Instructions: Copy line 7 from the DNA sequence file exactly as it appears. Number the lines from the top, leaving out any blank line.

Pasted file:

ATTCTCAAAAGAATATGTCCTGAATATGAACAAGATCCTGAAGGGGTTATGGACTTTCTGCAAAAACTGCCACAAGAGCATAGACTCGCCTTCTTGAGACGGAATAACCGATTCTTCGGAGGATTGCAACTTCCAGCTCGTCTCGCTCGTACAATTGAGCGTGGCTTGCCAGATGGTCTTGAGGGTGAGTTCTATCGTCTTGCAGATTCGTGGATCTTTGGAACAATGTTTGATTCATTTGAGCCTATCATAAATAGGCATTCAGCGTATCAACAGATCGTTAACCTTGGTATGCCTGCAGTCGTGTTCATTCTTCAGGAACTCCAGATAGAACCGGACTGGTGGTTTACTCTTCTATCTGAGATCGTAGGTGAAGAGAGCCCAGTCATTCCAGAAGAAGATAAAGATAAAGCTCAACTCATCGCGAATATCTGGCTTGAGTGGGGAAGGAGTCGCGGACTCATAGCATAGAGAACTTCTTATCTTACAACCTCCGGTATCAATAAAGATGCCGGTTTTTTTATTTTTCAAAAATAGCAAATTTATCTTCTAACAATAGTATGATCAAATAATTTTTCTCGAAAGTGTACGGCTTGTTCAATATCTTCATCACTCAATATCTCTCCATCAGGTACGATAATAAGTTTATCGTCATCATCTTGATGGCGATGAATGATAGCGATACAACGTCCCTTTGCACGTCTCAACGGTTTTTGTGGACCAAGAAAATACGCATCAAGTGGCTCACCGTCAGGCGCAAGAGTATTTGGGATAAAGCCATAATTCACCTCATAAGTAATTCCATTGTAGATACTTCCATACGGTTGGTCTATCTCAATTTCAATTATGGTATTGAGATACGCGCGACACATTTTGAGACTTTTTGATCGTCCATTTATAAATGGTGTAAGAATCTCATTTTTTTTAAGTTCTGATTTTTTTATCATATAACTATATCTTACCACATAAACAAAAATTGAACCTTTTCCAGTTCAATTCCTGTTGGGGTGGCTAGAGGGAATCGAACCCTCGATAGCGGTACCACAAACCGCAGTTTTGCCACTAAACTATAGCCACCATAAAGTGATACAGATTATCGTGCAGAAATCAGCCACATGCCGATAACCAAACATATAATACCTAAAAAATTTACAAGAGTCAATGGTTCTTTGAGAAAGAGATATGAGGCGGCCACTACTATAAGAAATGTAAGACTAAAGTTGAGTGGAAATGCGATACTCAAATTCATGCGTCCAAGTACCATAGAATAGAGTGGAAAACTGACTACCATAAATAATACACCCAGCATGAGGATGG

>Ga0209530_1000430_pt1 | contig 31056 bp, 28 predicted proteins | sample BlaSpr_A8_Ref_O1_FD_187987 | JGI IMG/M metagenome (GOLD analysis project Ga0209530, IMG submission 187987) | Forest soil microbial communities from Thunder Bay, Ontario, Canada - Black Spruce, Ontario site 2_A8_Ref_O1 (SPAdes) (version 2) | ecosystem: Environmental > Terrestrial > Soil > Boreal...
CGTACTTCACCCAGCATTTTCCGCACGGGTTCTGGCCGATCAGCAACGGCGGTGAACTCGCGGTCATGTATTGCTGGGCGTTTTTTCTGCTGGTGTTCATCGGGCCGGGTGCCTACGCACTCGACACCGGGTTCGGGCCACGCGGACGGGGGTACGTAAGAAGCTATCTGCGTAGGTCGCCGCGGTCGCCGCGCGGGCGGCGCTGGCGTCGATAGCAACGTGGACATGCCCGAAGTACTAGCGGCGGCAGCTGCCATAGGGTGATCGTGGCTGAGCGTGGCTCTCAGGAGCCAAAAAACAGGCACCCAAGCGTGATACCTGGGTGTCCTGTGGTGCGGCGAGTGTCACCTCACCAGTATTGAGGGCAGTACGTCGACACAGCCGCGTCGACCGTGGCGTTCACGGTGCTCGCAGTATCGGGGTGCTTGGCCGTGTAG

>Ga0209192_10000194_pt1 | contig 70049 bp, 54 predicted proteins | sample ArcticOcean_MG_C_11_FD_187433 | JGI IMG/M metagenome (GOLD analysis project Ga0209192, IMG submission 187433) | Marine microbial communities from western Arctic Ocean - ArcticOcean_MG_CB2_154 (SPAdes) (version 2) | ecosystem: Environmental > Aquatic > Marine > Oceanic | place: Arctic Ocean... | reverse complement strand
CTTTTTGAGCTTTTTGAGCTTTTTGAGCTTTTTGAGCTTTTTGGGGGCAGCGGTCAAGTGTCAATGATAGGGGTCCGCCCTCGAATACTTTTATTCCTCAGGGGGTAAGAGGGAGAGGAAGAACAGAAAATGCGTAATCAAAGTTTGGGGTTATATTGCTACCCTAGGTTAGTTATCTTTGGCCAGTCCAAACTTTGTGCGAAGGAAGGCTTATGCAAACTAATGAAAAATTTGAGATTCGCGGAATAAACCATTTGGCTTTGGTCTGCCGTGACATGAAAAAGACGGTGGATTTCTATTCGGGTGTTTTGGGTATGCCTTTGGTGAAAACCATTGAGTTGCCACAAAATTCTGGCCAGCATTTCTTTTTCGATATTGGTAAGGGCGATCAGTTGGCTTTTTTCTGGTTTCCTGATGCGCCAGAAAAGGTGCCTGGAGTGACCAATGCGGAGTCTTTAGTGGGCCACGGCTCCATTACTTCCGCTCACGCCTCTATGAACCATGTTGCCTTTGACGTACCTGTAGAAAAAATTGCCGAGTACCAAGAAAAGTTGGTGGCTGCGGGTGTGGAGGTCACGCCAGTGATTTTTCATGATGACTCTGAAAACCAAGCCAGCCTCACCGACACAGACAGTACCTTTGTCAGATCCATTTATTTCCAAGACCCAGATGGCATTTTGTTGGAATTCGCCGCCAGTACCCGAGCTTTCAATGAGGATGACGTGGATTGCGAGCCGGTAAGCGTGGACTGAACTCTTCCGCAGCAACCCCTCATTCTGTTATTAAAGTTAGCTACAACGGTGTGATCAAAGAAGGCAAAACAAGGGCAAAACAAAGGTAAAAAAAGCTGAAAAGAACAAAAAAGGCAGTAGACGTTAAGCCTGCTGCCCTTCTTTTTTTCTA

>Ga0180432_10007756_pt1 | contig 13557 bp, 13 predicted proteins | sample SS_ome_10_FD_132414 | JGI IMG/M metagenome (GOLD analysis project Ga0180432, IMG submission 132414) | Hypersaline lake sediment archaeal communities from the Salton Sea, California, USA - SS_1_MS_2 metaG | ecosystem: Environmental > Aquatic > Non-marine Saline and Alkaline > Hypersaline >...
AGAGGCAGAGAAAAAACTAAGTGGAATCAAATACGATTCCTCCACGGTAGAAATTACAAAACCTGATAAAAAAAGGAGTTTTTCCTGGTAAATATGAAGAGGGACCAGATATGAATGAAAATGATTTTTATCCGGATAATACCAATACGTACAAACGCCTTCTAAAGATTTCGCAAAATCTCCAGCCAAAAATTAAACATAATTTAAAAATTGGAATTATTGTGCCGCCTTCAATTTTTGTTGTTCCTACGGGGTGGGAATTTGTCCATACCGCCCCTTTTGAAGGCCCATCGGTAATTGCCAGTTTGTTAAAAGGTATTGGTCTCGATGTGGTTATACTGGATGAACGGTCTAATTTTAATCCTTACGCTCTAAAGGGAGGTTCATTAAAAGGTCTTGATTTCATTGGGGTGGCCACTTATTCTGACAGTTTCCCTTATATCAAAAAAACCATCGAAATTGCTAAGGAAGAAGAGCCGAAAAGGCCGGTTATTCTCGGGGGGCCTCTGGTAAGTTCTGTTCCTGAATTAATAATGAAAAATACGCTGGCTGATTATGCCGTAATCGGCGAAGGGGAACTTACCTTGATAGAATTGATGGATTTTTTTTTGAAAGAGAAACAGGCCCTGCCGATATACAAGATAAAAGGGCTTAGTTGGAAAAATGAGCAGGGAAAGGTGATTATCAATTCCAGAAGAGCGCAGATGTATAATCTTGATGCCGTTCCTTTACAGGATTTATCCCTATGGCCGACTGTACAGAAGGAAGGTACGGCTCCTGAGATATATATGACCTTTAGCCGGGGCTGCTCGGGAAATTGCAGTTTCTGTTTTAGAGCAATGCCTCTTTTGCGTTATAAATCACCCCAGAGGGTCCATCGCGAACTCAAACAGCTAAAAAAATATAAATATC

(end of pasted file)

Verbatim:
AGAGGCAGAGAAAAAACTAAGTGGAATCAAATACGATTCCTCCACGGTAGAAATTACAAAACCTGATAAAAAAAGGAGTTTTTCCTGGTAAATATGAAGAGGGACCAGATATGAATGAAAATGATTTTTATCCGGATAATACCAATACGTACAAACGCCTTCTAAAGATTTCGCAAAATCTCCAGCCAAAAATTAAACATAATTTAAAAATTGGAATTATTGTGCCGCCTTCAATTTTTGTTGTTCCTACGGGGTGGGAATTTGTCCATACCGCCCCTTTTGAAGGCCCATCGGTAATTGCCAGTTTGTTAAAAGGTATTGGTCTCGATGTGGTTATACTGGATGAACGGTCTAATTTTAATCCTTACGCTCTAAAGGGAGGTTCATTAAAAGGTCTTGATTTCATTGGGGTGGCCACTTATTCTGACAGTTTCCCTTATATCAAAAAAACCATCGAAATTGCTAAGGAAGAAGAGCCGAAAAGGCCGGTTATTCTCGGGGGGCCTCTGGTAAGTTCTGTTCCTGAATTAATAATGAAAAATACGCTGGCTGATTATGCCGTAATCGGCGAAGGGGAACTTACCTTGATAGAATTGATGGATTTTTTTTTGAAAGAGAAACAGGCCCTGCCGATATACAAGATAAAAGGGCTTAGTTGGAAAAATGAGCAGGGAAAGGTGATTATCAATTCCAGAAGAGCGCAGATGTATAATCTTGATGCCGTTCCTTTACAGGATTTATCCCTATGGCCGACTGTACAGAAGGAAGGTACGGCTCCTGAGATATATATGACCTTTAGCCGGGGCTGCTCGGGAAATTGCAGTTTCTGTTTTAGAGCAATGCCTCTTTTGCGTTATAAATCACCCCAGAGGGTCCATCGCGAACTCAAACAGCTAAAAAAATATAAATATC